EAST RUTHERFORD, N.J. -- For most of the 2009 free-agent class, New Jersey ranked at the bottom of preferred destinations.
Why sign there? To play for a lame duck? Lawrence Frank is dedicated and reputed as a players' coach, but be real: Eric Mangini stands a better chance of having Bill Belichick accept his Facebook friend request than Frank had of coaching beyond this season. As it turned out, Frank didn't even make it to Christmas.
To play in this arena? The Nets rank 26th in attendance, averaging 13,712 per game at cavernous Izod Center.
To play with these players? The Nets have won three of their first 38 games. On Wednesday, New Jersey fell behind by 36 in a 111-87 loss to a Celtics team that played without Kevin Garnett and Rasheed Wallace.
Next summer, however, the class of 2010 will yield one of the deepest free-agent crops in history. And those players would be wise to put New Jersey at the top of their list.
While New Jersey is on pace to challenge the 1972-73 Sixers' record low of nine victories, its plight isn't nearly as bad as the numbers indicate. Because sometime in the next two months ownership of the team is expected to transfer from Bruce Ratner to Mikhail Prokhorov. And Prokhorov brings something to the table that the Nets haven't had in a long time.
Money. Oodles of it.
The Russian billionaire is widely considered the wealthiest man in his country, and since news of the pending sale became public, word quickly spread throughout the league that Prokhorov is in it to win it. That means the Nets can take full advantage of their salary-cap space (an estimated $26 million) as early as this summer, or wait until 2011 when the likes of Carmelo Anthony, Amar'e Stoudemire (if he doesn't opt out of his contract this summer) and Al Horford could be on the market.
Prokhorov's wallet also means the Nets won't have to look for a coach on the sale rack. Ettore Messina, Europe's Larry Brown who coached Prokhorov's CSKA Moscow club for four years, has been linked to the Nets. And Prokhorov wouldn't flinch at writing a $4 million-plus annual check to bring in a Jeff Van Gundy or Avery Johnson to run the show.
Prokhorov already has an excellent asset running things upstairs. Despite this season's struggles, Nets president Rod Thorn is considered one of the shrewdest talent evaluators in basketball. Thorn has had his first-round whiffs (Sean Williams, Antoine Wright), but his hits have included parlaying Eddie Griffin into Richard Jefferson and Jason Collins in 2001 and drafting franchise center Brook Lopez in '08. Mistakes were made in free agency (not re-signing Mikki Moore is one Thorn will cop to), but when the back-to-back Finals team Thorn assembled began to decline, he dumped Jefferson's salary for a young forward prospect (Yi Jianlian) and shorter contracts and he swapped Jason Kidd for an All-Star replacement (Devin Harris).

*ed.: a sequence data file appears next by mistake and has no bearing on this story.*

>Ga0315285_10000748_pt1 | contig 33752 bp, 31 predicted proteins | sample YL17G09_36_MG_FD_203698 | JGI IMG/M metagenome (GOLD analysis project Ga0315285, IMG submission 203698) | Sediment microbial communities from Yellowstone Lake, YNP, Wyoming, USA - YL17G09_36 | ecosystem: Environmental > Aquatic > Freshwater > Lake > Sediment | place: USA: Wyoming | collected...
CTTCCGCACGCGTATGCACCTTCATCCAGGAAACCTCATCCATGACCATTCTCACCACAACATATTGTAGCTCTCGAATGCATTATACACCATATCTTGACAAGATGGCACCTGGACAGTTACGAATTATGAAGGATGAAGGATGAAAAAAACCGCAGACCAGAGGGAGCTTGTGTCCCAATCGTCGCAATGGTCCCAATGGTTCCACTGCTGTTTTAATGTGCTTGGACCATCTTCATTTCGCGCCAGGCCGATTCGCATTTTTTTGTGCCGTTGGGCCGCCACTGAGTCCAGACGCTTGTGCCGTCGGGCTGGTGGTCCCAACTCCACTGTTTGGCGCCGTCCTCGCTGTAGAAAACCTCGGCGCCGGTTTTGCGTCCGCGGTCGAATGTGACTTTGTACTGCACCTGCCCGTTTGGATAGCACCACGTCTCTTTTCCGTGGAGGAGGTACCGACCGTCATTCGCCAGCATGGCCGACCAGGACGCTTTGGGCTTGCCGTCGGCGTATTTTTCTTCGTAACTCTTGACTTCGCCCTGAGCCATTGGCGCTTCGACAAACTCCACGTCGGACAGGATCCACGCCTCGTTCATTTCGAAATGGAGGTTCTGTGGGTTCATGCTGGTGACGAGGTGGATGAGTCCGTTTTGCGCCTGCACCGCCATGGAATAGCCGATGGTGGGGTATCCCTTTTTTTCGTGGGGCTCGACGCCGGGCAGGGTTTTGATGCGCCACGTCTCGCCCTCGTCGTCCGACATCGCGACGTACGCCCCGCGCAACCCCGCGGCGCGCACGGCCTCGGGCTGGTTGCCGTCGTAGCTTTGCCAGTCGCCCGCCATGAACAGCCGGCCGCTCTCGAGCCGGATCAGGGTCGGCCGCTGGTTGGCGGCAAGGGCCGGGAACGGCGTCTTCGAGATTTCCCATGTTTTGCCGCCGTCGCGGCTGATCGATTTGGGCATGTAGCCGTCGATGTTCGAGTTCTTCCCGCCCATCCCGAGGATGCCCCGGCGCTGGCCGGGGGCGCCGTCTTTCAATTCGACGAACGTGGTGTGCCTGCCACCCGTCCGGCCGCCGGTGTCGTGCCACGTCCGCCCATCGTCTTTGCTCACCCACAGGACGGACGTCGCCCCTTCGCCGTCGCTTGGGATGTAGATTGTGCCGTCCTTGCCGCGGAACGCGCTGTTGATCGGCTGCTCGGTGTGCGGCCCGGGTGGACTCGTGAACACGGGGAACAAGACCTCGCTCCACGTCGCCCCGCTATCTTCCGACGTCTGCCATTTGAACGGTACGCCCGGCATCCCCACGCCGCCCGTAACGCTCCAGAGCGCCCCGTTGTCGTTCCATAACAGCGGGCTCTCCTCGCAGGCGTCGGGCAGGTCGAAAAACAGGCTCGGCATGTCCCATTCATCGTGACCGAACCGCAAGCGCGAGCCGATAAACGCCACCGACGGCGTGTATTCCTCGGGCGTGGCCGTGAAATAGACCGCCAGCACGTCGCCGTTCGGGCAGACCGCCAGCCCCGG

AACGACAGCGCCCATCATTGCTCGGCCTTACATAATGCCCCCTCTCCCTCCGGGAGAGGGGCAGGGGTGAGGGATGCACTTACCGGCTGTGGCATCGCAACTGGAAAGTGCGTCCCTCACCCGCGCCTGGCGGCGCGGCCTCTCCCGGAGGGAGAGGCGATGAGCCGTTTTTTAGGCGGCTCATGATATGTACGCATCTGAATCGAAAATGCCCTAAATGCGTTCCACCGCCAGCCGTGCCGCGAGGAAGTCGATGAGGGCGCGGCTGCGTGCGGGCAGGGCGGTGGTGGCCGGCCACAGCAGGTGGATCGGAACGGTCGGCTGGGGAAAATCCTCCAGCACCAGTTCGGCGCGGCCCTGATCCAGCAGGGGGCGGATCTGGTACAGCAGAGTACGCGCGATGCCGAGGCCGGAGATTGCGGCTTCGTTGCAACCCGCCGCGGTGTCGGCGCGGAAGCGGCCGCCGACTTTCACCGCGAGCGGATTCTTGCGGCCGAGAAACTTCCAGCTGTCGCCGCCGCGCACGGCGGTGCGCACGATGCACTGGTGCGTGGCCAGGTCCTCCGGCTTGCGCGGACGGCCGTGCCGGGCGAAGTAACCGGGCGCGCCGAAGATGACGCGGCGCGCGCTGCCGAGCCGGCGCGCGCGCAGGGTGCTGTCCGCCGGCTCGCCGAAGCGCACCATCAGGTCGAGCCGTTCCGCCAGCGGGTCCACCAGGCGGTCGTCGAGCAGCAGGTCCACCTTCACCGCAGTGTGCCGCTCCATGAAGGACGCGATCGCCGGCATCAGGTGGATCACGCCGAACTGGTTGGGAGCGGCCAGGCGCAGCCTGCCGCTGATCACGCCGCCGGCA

Even though glittering Barclay Center in Brooklyn is still two seasons away from being a reality, free agents won't have to worry about calling the Izod Center home. Newark's Prudential Center is expected to house the Nets next season, an easily accessible arena that packed in more than 27,000 people for two exhibition games this season. In the second quarter of both games, fans were still waiting in lines to buy tickets; by halftime on some nights in East Rutherford, fans are already headed out the door.
And while the roster is bad -- OK, really bad -- it doesn't require plastic surgery to be molded into a winner. Harris and Lopez already occupy the two toughest positions to fill, and Thorn installed Kiki Vandeweghe as Frank's temporary successor with a mandate to see if any of the young talent (specifically Yi) is good enough to be part of the team's future. Factor in a high draft pick like Kentucky's John Wall -- who could either team with Harris in the backcourt or turn the 26-year-old Harris into a trade chip -- and another first-rounder (the Nets have Dallas' pick from the Kidd deal), and answer this: How many payroll-slashing teams look that much better?
Even as the Nets sink deeper into basketball oblivion, with a swoop of a pen (which Prokhorov will use to buy 80 percent of the team) and the flip of a draft-lottery envelope (which ideally for the Nets yields the right to select Wall), New Jersey could be back in business.
"Free agents look at, in no particular order, the team, the contract and the prospects," Thorn said. "We feel we can be a good fit."
• The NBA fined Celtics coach Doc Rivers $25,000 for his actions on Monday night in Atlanta, where Rivers was ejected in the third quarter after referees called a flagrant foul on Glen Davis. The league later informed the Celtics that the call was incorrect. "Of all the fines I have ever had, this is by far the most disappointing," Rivers said. "I just don't get this one. I watched a couple of coaches charge onto the floor last week and get no fine. I get fined for being right. I wish I did a break dance or something on the floor. Get my money's worth. Then they can [fine me] for being a bad dancer."
• The Magic's current skid of six losses in 10 games has not put coach Stan Van Gundy's job in jeopardy. League sources said Van Gundy is on solid ground. The same cannot be said about most of the roster. An NBA source described Orlando GM Otis Smith as "active" in trade talks and said the Magic could look to reshape their roster before the Feb. 18 trade deadline.
• Larry Brown's long-term future in Charlotte -- he has one year remaining on his contract after this season -- is tied to Michael Jordan's. The Bobcats are expected to be sold sometime before the start of next season, and a new owner could elect to replace Jordan, the team's top basketball executive. If that happens, don't expect Brown to stick around much longer.